Earth Day 2014 — Conservative environmentalism — seeking balance

Today was Earth Day, 2014. For many, it was a day to celebrate the Earth, to give thanks for its fruitfulness, and to express concern about threats to both the planet and we humans that inhabit it. As a Christian, I also rejoice on Earth Day in the Creator, who has graciously placed us both in and over the creation.

Because we are within the creation–in Genesis it is emphasized that humans are made of the same stuff as the rest of creation–we are subject to the rules of the created order. The planet can be cultivated with care to the benefit of all creatures, including ourselves, or it can be exploited with greed for the benefit of a few people. We can make it better, or we can make it worse. We can live in it as if we are responsible only to ourselves, or as if our ultimate responsibilities are to our Maker.

Being that we humans are embedded in the creation, we have to be concerned about two closely related sciences: ecology and economics. Ecology is all about the relationships between organisms and their surroundings. Economics is concerned with the generation and allocation of wealth among human beings. Human economies would utterly collapse without the resources of the Earth, such as plants, minerals, and fuels, and so economics is dependent on ecology. Ecology, on the other hand, can function without human economics, as it did until sometime in the midst of Day 6 of creation in Genesis 1. But now that people are in the creation, ecology is affected by human economic activities; in some places more strongly than others. There is nothing inherently wrong with this; our influence on ecosystems can be bad, but it was intended in Genesis 1-2 to be good.

One can broadly divide economic systems into capitalist/free market systems, and socialist/communist systems. Many political conservatives–and I am a conservative–like to point out that ecological degradation was more serious and widespread in the communist world than in the capitalist West. I lived in Eastern Europe for over five years, and saw some of this up close. We had to filter our tap water because of its high heavy metal content, and once went through Copşa Mică, the Romanian “black village” infamous for being coated in soot in the communist period due to the production of carbon black.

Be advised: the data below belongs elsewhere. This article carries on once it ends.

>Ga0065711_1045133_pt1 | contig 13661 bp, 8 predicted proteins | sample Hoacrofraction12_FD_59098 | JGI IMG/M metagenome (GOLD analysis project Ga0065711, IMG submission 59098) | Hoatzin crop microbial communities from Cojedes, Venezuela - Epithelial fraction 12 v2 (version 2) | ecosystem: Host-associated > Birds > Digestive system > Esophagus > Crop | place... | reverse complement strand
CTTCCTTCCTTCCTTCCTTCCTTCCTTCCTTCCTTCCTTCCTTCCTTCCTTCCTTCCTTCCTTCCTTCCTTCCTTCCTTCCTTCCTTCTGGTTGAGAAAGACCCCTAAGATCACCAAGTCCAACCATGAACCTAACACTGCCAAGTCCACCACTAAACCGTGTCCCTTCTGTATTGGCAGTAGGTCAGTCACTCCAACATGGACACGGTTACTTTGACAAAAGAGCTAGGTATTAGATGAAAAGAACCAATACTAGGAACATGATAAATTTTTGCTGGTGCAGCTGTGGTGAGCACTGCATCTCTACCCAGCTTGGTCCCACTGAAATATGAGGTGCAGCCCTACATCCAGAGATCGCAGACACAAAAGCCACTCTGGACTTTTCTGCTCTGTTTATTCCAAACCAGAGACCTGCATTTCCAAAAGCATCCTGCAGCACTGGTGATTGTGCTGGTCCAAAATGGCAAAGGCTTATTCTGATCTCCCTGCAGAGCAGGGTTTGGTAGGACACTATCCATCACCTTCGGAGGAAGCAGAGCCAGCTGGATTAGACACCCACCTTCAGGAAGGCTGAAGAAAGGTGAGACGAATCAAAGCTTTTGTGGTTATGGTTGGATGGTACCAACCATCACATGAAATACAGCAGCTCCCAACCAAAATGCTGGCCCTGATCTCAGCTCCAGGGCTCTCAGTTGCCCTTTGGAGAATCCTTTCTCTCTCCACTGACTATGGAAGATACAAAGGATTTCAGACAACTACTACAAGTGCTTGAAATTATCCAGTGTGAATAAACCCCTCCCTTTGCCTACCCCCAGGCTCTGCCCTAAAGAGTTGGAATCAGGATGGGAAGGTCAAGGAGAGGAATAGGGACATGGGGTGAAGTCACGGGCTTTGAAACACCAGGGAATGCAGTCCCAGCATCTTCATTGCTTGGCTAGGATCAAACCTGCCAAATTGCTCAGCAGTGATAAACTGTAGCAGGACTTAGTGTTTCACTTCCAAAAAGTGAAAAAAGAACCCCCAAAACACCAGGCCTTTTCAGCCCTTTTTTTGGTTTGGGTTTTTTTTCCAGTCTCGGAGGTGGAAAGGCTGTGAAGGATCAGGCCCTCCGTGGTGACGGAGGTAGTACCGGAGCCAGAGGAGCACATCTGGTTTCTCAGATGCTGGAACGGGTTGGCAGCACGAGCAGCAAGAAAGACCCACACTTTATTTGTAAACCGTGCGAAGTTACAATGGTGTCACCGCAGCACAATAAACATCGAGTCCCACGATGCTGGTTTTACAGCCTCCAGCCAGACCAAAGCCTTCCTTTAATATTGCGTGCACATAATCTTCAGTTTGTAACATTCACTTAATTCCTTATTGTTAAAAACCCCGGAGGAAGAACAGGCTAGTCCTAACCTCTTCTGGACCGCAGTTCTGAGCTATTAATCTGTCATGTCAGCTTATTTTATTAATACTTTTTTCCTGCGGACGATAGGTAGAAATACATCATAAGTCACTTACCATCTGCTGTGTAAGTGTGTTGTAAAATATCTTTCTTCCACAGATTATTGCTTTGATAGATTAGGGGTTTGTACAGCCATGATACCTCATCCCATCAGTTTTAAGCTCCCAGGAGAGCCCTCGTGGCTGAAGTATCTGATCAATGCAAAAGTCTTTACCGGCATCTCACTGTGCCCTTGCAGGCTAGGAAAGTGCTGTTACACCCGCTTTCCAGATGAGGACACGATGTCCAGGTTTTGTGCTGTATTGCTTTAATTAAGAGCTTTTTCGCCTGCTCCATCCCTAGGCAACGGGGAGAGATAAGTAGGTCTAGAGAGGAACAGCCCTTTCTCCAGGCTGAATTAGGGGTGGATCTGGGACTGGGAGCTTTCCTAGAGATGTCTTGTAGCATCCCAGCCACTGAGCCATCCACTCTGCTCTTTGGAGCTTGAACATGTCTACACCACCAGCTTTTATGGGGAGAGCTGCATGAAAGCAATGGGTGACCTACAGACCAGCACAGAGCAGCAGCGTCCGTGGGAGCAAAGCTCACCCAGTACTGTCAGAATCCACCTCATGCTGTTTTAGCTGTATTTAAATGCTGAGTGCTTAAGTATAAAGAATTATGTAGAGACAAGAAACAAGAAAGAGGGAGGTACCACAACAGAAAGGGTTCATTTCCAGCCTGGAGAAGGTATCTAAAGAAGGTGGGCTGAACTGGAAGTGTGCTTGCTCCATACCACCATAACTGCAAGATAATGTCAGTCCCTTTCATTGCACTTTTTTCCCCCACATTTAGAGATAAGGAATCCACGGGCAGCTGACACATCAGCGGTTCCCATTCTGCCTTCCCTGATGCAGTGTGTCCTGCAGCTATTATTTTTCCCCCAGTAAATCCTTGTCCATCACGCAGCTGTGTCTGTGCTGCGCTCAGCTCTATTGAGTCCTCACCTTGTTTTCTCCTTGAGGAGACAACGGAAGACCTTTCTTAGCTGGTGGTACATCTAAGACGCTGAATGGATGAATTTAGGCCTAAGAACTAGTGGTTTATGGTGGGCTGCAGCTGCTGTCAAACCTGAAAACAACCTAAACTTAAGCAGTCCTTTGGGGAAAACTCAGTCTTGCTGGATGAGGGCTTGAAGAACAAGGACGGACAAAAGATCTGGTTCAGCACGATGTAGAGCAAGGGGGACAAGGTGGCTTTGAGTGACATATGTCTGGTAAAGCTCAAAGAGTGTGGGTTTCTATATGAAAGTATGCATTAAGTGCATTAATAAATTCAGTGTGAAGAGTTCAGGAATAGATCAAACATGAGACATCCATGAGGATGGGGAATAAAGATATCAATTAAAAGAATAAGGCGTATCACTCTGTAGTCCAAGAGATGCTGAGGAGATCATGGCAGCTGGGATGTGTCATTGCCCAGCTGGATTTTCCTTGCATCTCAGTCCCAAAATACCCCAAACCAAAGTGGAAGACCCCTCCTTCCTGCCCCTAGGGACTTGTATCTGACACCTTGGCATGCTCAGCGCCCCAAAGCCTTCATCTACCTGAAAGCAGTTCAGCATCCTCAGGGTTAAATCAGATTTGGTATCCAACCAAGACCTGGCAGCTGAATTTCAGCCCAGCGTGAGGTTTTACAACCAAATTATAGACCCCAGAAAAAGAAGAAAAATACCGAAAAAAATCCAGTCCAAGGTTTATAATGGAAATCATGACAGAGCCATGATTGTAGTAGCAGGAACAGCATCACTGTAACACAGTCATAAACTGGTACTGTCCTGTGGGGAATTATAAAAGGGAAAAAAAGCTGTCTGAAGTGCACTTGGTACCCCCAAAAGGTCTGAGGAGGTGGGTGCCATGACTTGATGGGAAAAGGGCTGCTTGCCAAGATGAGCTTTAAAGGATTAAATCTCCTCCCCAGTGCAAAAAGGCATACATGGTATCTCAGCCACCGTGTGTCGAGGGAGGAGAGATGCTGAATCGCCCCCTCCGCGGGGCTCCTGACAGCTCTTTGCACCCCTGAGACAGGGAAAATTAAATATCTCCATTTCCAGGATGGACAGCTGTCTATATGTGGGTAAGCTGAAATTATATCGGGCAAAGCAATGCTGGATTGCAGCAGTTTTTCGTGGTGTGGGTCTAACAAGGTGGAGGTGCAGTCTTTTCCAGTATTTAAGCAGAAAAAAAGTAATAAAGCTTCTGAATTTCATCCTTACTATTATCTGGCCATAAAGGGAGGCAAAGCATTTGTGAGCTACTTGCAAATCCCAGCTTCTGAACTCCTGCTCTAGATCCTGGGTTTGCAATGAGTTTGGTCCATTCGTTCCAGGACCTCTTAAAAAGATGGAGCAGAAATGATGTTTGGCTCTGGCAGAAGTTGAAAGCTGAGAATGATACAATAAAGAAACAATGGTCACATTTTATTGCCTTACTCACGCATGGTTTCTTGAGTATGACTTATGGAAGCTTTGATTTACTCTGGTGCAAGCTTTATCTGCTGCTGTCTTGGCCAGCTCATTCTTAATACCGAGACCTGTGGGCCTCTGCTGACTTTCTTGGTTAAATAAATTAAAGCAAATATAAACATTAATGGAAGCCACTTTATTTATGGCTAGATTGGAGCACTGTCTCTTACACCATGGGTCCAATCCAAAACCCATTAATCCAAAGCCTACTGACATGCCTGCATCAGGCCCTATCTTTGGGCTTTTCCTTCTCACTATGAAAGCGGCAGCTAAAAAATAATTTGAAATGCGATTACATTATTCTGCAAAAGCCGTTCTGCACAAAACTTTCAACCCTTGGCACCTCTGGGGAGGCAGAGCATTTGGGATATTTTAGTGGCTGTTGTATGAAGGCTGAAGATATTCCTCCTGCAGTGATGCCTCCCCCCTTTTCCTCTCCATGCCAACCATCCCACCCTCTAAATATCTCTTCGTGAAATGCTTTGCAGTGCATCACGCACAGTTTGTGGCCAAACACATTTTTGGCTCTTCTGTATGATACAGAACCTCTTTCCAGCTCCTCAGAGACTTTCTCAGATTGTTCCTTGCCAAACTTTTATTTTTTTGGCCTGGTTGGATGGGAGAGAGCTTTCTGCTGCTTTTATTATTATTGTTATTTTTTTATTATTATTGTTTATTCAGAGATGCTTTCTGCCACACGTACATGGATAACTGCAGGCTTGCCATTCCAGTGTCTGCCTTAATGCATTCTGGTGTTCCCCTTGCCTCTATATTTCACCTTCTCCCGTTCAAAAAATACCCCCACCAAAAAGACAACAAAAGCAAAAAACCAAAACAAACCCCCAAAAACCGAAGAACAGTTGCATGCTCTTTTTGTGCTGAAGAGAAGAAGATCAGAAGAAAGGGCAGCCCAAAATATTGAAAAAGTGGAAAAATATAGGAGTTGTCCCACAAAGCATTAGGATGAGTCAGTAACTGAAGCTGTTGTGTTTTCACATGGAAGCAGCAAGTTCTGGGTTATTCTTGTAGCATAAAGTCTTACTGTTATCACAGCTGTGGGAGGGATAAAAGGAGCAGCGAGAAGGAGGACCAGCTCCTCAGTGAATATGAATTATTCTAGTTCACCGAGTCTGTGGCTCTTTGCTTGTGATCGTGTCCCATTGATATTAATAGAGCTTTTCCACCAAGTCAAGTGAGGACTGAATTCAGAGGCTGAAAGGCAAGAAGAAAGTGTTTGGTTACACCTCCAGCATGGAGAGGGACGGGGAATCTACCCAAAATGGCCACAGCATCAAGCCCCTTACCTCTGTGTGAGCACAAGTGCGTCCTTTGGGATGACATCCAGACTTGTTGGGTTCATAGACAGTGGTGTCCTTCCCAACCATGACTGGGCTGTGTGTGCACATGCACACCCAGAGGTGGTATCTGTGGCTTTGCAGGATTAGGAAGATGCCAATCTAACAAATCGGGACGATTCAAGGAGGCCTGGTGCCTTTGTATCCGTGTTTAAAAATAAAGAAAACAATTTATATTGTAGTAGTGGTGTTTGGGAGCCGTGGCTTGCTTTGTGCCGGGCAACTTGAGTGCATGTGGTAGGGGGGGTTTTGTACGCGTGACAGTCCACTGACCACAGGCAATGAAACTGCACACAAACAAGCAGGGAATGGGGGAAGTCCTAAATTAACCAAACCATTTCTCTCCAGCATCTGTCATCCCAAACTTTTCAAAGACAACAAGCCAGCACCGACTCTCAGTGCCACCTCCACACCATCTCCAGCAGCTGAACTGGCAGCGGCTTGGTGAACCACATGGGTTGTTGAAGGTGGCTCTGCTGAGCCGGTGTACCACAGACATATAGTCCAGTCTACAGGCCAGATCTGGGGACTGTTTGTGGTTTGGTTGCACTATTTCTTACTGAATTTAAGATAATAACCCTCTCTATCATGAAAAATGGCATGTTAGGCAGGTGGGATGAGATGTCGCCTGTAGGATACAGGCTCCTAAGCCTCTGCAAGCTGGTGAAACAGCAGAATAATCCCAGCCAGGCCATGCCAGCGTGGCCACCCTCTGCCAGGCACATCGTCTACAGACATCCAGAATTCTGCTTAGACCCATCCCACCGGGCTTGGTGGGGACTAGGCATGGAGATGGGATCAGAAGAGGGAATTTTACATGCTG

It is difficult to dispute that communist countries had atrocious environmental records. There were a number of factors involved in this, but I would like to highlight what I think are a few reasons for the ecological catastrophes of the communist bloc:

1. The economy always trumped ecology. The communists had their five-year plans with production goals that had to be met, and “luxuries” like clean air and clean water stood in the way.

2. Short-term goals always trumped long-range goals. Siphoning water out of rivers for massive irrigation projects in Central Asia boosted cotton production, but with grave long-term costs for the Aral Sea, the ecosystems for hundreds of miles around, and the people of the region.

3. The earth was looked at as a commodity or resource for human use, not as God’s good creation that had intrinsic worth.

4. There was no avenue for protest. One didn’t want to stand up to Stalin or Ceaușescu–or to the local party thugs–and say “This is wrong.”

Of these four points, the first three can happen just as easily in a market economy as in a socialist economy.

1. To many “conservatives,” the economy always trumps ecology. This perspective is no different than that of the communist functionaries whose five-year plans ignored environmental issues. If the economy is bad, we need to loosen up on environmental regulations to prompt growth. If the economy is good, we still need to loosen up on environmental restrictions so they won’t drag the economy down.